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Shifting Alliances in a Dangerous Middle East

In the Wake of Britain’s Tragedy
Tuesday, June 6, 2017

Terrible news has come out of England in these past few days.  First a horrific massacre at a concert in Manchester and then just days later, a coordinated attack in the center of London.  ISIS took responsibility for the attacks.  England is reeling and in Israel we understand.  ISIS and their bedfellows have declared war on us all.

Just following the news from England, a number of Arab states broke diplomatic ties with Qatar, accusing them of aiding and funding terrorism.  In anticipation of the break, Qatar expelled Hamas leadership that had found refuge in its country, as if to proclaim their innocence of terrorism. But their actions, too little and too late, did not impress their Arab neighbors.

Two weeks ago, US President Donald Trump made a historic visit to the Middle East, stopping first in Saudi Arabia.  While there, he was wined and dined by the Saudi leadership.  At the close of his visit, he announced a historic arms deal with Saudi Arabia, valued at $110 billion, with a commitment to enter into similar agreements valued at $350 billion over the next 10 years.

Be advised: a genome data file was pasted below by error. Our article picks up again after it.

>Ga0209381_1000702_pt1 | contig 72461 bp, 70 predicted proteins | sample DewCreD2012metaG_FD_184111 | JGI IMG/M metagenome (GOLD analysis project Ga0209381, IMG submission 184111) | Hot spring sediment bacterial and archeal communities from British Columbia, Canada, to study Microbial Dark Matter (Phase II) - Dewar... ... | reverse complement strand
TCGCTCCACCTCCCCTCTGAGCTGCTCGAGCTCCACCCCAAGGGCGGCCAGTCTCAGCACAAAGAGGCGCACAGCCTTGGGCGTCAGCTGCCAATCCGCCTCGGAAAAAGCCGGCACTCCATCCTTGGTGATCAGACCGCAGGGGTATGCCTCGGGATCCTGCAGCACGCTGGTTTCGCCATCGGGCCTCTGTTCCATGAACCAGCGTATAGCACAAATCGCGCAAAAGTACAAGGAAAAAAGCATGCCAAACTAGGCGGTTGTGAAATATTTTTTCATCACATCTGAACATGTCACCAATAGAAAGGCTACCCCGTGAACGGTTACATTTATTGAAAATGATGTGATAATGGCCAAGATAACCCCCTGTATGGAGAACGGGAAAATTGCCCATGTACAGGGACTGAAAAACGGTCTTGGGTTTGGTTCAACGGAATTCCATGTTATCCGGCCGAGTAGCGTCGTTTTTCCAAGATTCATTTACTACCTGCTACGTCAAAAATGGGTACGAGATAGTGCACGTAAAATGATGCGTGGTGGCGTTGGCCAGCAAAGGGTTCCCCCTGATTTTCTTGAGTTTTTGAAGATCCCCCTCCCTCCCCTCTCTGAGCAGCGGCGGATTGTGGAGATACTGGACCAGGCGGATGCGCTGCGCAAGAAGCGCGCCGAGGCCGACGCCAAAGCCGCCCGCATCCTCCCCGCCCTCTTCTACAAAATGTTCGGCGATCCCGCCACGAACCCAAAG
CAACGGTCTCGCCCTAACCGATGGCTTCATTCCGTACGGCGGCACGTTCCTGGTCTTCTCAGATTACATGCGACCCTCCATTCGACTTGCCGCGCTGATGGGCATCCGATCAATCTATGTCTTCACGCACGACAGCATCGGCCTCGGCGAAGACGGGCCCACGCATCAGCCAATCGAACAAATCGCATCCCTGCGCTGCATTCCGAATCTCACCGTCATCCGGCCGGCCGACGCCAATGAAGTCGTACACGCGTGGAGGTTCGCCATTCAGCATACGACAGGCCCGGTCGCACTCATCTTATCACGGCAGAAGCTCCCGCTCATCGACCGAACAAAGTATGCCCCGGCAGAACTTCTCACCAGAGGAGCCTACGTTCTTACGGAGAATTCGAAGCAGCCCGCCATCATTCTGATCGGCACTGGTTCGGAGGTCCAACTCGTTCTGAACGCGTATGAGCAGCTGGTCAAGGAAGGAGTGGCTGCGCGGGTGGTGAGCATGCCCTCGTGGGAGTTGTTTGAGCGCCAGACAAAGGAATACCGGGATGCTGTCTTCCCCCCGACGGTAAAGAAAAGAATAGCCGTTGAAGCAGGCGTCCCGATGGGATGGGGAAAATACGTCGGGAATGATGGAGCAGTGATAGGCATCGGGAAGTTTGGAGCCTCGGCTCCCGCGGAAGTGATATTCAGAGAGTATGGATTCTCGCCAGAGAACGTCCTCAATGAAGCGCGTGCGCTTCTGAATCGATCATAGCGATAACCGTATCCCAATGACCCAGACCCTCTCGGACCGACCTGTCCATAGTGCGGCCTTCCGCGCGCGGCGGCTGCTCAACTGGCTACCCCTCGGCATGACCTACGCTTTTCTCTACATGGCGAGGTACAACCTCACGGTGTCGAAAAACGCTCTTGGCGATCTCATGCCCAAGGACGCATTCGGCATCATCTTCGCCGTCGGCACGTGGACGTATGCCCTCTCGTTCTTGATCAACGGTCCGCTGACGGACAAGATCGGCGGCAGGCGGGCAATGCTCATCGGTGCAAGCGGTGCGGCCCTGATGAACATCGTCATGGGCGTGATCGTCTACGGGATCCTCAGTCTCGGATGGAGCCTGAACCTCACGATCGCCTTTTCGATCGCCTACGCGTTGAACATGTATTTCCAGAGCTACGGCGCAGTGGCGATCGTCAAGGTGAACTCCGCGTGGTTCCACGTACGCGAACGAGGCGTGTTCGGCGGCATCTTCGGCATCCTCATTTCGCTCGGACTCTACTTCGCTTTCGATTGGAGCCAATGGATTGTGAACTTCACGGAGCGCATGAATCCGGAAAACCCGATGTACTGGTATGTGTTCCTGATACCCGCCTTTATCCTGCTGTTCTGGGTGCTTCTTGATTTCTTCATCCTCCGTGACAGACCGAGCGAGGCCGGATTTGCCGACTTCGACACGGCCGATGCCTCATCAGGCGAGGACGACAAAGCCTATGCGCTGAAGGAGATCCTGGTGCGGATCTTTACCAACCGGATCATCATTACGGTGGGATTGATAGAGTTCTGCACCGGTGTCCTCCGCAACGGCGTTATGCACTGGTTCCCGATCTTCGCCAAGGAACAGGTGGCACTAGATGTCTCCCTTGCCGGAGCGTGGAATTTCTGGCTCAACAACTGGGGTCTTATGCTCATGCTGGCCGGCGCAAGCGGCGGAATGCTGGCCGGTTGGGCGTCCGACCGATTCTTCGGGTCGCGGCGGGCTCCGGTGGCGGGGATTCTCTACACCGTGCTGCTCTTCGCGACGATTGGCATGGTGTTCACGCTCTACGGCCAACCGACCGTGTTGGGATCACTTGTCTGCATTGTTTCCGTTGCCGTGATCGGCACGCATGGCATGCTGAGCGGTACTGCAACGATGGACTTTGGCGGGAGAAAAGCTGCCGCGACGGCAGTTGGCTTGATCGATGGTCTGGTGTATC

Upon his arrival in Israel, Trump pronounced his love for Israel, unprecedented for US presidents.  He visited the Kotel, the Western Wall in Jerusalem and prayed there, the first sitting US president to do so.  Perhaps more significant was what he failed to say: He did not condemn settlements nor did he mention the words “Two-State Solution.”  In a separate meeting with Palestinian leader Mahmoud Abbas, Trump warned his host to cease all financial support of terrorists and their families.

This chain of events may well signal the beginning of change in the Middle East.  As terrorism has spread and its deathly effects have reached countries all over the world, some of our enemies may be re-evaluating their attitudes towards terrorism and to Israel.  When Yasser Arafat launched the first and second Intifadas in 1987 and 2000 respectively, he was supported and funded by Saudi Arabia.  Hamas was a terrorist organization that rivaled the much larger Fatah organization within the PLO, but both were committed to the destruction of Israel.  And both, as a result, wreaked havoc and devastation everywhere.  They murdered children, attacked families, blew up buses and shopping centers.  They were ruthless, downright evil!  Some of the terrorists were religiously motivated, others more nationally motivated but they all had one goal — to eradicate Israel and drive the Jews into the sea.